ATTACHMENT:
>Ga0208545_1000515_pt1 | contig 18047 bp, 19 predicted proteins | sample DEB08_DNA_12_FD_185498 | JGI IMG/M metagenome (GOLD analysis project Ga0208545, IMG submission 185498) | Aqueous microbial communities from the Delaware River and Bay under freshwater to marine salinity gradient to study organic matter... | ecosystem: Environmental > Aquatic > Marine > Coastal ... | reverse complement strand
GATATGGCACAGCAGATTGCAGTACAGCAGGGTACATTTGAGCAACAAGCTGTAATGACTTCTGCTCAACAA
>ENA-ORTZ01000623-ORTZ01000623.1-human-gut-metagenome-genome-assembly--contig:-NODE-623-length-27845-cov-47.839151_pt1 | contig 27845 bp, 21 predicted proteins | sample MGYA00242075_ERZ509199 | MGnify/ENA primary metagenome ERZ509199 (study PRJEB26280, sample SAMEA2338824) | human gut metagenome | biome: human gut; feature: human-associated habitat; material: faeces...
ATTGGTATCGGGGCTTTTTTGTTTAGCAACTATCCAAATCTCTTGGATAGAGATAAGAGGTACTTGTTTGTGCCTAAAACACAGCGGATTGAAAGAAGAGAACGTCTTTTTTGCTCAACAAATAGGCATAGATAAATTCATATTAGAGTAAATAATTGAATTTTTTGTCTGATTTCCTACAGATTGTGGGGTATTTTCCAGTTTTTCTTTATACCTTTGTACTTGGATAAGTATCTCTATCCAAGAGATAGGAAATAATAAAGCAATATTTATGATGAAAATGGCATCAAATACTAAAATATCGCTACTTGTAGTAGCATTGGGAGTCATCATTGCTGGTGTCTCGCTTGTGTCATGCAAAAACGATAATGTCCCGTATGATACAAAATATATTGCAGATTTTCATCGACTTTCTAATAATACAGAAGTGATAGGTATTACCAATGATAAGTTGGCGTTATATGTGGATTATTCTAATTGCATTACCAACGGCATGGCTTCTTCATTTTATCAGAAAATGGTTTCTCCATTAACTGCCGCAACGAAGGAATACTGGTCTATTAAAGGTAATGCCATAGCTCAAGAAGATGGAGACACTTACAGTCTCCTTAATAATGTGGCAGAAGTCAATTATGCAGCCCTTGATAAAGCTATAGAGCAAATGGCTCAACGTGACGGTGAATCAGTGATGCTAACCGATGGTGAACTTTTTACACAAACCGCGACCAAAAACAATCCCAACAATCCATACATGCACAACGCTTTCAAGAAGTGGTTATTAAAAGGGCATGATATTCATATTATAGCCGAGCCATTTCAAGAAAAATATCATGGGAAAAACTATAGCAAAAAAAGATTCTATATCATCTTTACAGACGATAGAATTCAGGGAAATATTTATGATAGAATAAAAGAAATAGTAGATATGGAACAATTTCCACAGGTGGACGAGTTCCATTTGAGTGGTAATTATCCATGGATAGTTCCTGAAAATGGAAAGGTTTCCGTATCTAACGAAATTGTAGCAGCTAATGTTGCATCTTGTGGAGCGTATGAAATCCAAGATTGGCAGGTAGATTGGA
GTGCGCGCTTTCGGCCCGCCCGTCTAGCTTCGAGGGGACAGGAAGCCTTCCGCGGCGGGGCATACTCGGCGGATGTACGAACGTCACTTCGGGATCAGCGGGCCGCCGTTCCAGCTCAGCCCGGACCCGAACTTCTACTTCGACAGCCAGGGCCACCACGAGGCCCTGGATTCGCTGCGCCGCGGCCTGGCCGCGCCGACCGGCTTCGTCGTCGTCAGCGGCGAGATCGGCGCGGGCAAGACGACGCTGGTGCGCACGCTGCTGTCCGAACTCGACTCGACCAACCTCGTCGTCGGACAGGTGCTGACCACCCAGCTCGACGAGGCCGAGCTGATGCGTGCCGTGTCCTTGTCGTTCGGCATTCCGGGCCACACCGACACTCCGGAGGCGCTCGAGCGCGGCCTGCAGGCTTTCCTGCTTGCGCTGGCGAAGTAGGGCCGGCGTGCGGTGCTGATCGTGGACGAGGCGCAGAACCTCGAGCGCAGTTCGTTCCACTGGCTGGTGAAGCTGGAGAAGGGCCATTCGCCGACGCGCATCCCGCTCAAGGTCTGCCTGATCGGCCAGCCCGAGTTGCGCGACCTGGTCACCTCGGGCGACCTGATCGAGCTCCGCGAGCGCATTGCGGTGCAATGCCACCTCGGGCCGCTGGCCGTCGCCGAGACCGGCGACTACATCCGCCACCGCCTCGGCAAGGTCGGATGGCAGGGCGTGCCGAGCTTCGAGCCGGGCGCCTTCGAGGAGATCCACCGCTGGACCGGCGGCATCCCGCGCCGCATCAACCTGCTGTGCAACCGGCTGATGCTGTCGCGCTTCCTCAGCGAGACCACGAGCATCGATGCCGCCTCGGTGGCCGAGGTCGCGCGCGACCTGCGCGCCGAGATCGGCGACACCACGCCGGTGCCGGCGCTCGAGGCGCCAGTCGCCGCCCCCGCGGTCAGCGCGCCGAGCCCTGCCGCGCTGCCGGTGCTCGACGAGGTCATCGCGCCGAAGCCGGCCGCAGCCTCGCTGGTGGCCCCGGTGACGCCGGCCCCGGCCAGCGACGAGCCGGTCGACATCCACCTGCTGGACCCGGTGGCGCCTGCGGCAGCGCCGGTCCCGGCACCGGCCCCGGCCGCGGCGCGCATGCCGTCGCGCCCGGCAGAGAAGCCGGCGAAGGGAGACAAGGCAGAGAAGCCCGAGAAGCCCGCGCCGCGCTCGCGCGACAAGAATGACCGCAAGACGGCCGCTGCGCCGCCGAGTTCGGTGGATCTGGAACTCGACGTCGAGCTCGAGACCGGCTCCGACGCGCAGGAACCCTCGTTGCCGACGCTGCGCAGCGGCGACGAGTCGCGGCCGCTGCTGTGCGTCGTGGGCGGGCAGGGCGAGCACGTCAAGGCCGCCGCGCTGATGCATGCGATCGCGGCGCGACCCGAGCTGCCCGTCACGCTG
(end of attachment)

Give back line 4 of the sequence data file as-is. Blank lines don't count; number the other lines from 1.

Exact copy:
ATTGGTATCGGGGCTTTTTTGTTTAGCAACTATCCAAATCTCTTGGATAGAGATAAGAGGTACTTGTTTGTGCCTAAAACACAGCGGATTGAAAGAAGAGAACGTCTTTTTTGCTCAACAAATAGGCATAGATAAATTCATATTAGAGTAAATAATTGAATTTTTTGTCTGATTTCCTACAGATTGTGGGGTATTTTCCAGTTTTTCTTTATACCTTTGTACTTGGATAAGTATCTCTATCCAAGAGATAGGAAATAATAAAGCAATATTTATGATGAAAATGGCATCAAATACTAAAATATCGCTACTTGTAGTAGCATTGGGAGTCATCATTGCTGGTGTCTCGCTTGTGTCATGCAAAAACGATAATGTCCCGTATGATACAAAATATATTGCAGATTTTCATCGACTTTCTAATAATACAGAAGTGATAGGTATTACCAATGATAAGTTGGCGTTATATGTGGATTATTCTAATTGCATTACCAACGGCATGGCTTCTTCATTTTATCAGAAAATGGTTTCTCCATTAACTGCCGCAACGAAGGAATACTGGTCTATTAAAGGTAATGCCATAGCTCAAGAAGATGGAGACACTTACAGTCTCCTTAATAATGTGGCAGAAGTCAATTATGCAGCCCTTGATAAAGCTATAGAGCAAATGGCTCAACGTGACGGTGAATCAGTGATGCTAACCGATGGTGAACTTTTTACACAAACCGCGACCAAAAACAATCCCAACAATCCATACATGCACAACGCTTTCAAGAAGTGGTTATTAAAAGGGCATGATATTCATATTATAGCCGAGCCATTTCAAGAAAAATATCATGGGAAAAACTATAGCAAAAAAAGATTCTATATCATCTTTACAGACGATAGAATTCAGGGAAATATTTATGATAGAATAAAAGAAATAGTAGATATGGAACAATTTCCACAGGTGGACGAGTTCCATTTGAGTGGTAATTATCCATGGATAGTTCCTGAAAATGGAAAGGTTTCCGTATCTAACGAAATTGTAGCAGCTAATGTTGCATCTTGTGGAGCGTATGAAATCCAAGATTGGCAGGTAGATTGGA